U.S. Troop Withdrawals Could Quicken In Iraq

U.S. Troop Withdrawals Could Quicken In Iraq
March 23rd, 2009  
Team Infidel

Topic: U.S. Troop Withdrawals Could Quicken In Iraq

U.S. Troop Withdrawals Could Quicken In Iraq
Wall Street Journal
March 23, 2009
Pg. 8

By Gina Chon
TARMIYAH, Iraq -- The most senior U.S. general in Iraq said that if security continues to improve and political progress advances, he may recommend further troop reductions by the end of this summer.
But big challenges remain, Gen. Raymond Odierno said, including the threat that a new hiring freeze by Iraqi security forces, forced on Baghdad by falling oil prices, could imperil gains.
The U.S. military said this month that 12,000 American troops, in addition to 4,000 British forces, will leave Iraq within six months. Gen. Odierno said he will make a decision by early September on whether the U.S. troop presence could decrease further.
President Barack Obama last month announced an accelerated timetable for withdrawal, with combat troops leaving by the end of August 2010 instead of the end of 2011 date outlined in a security agreement that went into effect on Jan. 1. He left the pace of the withdrawal up to Gen. Odierno. The general has said the schedule would largely depend on whether political tensions increased in the lead-up to the national elections -- to take place at the end of this year at the earliest -- or if violence increases in the aftermath.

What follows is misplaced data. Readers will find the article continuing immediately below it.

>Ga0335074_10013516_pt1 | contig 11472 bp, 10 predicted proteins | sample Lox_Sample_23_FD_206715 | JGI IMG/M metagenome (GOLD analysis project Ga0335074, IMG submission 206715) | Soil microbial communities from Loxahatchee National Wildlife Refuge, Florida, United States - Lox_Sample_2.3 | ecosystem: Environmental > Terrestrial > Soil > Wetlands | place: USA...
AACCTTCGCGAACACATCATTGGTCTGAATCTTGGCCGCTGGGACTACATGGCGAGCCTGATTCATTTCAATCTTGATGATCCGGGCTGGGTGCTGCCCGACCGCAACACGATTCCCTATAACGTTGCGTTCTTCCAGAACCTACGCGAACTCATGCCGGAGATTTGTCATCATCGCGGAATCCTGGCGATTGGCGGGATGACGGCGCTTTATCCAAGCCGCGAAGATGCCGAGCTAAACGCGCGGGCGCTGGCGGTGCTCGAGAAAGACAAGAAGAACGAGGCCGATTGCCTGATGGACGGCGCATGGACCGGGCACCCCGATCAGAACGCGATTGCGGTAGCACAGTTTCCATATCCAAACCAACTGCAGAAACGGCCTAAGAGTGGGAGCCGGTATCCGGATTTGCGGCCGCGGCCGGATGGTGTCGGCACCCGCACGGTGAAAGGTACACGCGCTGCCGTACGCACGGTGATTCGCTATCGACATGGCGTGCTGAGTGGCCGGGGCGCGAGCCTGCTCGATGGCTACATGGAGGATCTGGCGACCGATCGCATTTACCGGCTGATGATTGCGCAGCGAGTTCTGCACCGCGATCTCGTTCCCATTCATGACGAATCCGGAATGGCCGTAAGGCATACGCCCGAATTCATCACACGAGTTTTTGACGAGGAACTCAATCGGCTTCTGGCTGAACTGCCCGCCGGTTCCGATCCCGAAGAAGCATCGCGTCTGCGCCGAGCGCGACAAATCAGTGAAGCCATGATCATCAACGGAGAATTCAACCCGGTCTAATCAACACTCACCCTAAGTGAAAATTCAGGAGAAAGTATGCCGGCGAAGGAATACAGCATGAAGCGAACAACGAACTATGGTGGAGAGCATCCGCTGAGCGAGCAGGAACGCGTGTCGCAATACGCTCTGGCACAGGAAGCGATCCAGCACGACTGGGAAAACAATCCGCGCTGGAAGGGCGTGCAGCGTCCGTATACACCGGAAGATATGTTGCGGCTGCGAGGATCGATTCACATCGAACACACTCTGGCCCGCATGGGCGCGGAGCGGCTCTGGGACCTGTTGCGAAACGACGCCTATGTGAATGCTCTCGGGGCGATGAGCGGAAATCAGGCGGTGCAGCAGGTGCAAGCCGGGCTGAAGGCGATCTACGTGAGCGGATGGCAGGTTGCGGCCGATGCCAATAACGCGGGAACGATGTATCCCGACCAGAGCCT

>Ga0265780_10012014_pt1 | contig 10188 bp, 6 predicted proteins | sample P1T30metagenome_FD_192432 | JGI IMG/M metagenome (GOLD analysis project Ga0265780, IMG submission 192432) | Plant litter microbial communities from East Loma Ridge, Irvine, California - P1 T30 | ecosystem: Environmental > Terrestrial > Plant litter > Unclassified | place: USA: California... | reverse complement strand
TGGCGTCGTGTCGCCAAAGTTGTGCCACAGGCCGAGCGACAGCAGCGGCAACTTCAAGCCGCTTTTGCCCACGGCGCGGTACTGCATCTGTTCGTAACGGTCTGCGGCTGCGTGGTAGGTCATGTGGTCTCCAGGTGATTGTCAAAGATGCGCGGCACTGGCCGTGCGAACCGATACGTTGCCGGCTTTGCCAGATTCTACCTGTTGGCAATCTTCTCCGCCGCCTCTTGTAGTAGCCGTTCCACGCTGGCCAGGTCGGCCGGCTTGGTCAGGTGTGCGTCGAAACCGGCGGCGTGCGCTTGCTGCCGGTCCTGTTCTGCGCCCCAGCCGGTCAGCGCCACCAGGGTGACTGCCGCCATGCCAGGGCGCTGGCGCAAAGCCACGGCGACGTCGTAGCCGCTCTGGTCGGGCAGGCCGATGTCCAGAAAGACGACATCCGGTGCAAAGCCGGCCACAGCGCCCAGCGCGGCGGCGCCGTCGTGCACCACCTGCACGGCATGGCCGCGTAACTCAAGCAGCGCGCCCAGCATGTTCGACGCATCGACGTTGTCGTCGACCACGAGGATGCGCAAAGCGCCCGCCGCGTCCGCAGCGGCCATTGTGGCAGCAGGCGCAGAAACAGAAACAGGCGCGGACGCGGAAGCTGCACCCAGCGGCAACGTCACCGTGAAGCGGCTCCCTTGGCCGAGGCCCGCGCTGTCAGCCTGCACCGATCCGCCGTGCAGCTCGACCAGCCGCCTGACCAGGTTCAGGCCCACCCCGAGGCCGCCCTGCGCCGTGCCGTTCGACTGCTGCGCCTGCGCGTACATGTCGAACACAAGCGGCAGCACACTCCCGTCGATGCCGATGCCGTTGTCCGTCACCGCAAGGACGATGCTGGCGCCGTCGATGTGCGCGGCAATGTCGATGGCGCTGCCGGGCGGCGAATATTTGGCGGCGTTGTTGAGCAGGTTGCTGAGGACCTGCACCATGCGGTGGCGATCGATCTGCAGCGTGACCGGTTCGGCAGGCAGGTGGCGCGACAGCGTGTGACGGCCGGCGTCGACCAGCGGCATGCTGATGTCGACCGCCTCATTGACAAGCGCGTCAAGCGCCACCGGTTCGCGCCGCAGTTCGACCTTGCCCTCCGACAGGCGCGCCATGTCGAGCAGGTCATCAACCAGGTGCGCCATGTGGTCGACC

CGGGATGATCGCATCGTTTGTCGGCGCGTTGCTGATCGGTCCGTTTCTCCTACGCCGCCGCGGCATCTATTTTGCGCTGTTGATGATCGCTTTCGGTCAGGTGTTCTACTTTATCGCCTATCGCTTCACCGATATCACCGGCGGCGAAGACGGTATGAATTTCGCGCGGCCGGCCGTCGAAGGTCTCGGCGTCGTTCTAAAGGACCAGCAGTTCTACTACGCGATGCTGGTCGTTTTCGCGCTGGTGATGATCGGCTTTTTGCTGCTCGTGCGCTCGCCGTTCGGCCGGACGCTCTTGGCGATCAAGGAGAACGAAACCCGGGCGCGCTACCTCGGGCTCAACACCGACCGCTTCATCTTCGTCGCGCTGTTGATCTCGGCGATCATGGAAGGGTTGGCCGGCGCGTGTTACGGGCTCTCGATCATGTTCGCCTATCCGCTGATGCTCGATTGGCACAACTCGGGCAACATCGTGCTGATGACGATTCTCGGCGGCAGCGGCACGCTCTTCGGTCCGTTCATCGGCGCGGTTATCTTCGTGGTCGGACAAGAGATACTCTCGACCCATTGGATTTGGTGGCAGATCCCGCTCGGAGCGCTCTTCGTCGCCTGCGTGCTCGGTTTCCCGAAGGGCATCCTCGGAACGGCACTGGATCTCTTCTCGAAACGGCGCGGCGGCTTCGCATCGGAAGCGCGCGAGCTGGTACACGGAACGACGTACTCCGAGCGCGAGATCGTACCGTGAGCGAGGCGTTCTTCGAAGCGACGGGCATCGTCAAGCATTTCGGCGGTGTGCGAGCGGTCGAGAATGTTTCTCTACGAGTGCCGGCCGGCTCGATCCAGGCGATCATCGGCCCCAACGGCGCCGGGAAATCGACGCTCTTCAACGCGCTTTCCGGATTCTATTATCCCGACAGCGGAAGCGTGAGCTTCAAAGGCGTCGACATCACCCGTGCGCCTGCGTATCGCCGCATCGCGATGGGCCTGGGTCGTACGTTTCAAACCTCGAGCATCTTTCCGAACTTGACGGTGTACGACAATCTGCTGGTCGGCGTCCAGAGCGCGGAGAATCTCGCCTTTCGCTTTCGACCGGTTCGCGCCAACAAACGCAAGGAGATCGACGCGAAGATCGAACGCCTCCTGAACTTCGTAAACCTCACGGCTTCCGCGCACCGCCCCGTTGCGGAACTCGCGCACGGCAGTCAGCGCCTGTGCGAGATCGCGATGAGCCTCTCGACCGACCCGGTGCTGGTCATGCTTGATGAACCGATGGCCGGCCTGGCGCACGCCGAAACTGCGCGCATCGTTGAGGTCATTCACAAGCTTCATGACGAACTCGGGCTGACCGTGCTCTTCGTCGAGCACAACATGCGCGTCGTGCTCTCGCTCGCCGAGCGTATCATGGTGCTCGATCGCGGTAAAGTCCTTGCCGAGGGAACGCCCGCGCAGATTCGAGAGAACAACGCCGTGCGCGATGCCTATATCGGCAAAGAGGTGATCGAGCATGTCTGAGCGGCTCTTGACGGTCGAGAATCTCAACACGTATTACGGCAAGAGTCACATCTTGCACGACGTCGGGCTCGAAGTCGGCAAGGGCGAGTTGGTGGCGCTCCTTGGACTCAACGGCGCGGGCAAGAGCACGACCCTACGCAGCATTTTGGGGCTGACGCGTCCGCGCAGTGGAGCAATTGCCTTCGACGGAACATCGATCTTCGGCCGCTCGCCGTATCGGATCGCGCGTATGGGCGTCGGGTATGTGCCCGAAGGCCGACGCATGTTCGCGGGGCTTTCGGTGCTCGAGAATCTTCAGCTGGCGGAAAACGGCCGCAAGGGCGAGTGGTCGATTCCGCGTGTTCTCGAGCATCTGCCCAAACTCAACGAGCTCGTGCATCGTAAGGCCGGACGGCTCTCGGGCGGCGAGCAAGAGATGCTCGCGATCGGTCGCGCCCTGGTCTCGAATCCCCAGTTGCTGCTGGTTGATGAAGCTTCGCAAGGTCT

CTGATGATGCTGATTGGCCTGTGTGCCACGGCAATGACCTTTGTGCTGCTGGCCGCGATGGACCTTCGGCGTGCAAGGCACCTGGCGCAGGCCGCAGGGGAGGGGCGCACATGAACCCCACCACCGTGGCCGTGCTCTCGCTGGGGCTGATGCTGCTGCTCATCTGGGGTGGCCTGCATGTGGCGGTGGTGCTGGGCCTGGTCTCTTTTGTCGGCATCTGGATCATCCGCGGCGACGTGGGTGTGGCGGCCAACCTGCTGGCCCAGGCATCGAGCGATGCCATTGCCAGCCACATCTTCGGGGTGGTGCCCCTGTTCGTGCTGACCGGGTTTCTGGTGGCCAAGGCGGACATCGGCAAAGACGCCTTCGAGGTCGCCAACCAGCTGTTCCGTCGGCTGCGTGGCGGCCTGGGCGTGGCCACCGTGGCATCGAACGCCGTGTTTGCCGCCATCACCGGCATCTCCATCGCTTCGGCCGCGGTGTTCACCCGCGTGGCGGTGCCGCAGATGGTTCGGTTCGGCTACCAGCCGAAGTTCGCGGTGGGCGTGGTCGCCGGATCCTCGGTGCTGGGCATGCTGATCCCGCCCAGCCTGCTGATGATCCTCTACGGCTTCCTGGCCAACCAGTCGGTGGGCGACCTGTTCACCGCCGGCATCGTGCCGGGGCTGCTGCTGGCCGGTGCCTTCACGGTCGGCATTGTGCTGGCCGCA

A U.S. military spokesman said Friday that a reduction of personnel working at the offices of the three regional military headquarters in Iraq is in the works, which could mean a further decrease of thousands of troops. There are currently about 135,000 American forces in Iraq.
Gen. Odierno said a new challenge comes from an Iraqi budget crunch, caused by falling oil prices, that has forced a hiring freeze on Iraqi security forces, including more than 60,000 new police recruits. He said the revenue problems probably won't prohibit the Iraqi army and police from taking over more responsibilities, but could mean the slowdown of the modernization and development of Iraqi security forces.
"They've got to make some very difficult choices," Gen. Odierno said. "If they have three years of significantly constrained budgets, it's going to have an impact on their capacity."
Other challenges remain: Tensions between Arabs and Kurds are still high, and there is a possibility of an al Qaeda resurgence in rural areas.
A residual force of 35,000 to 50,000 troops would remain until the end of 2011 to continue to train Iraqi security forces and engage in counterterrorism operations after American combat forces withdrew.
With the sixth anniversary of the U.S.-led invasion in March 2003, Gen. Odierno said victory isn't the right word to describe American goals in Iraq, and instead prefers the word "success." "It's about Iraq being a nascent democracy, a messy democracy," he said. "But it's a democracy."

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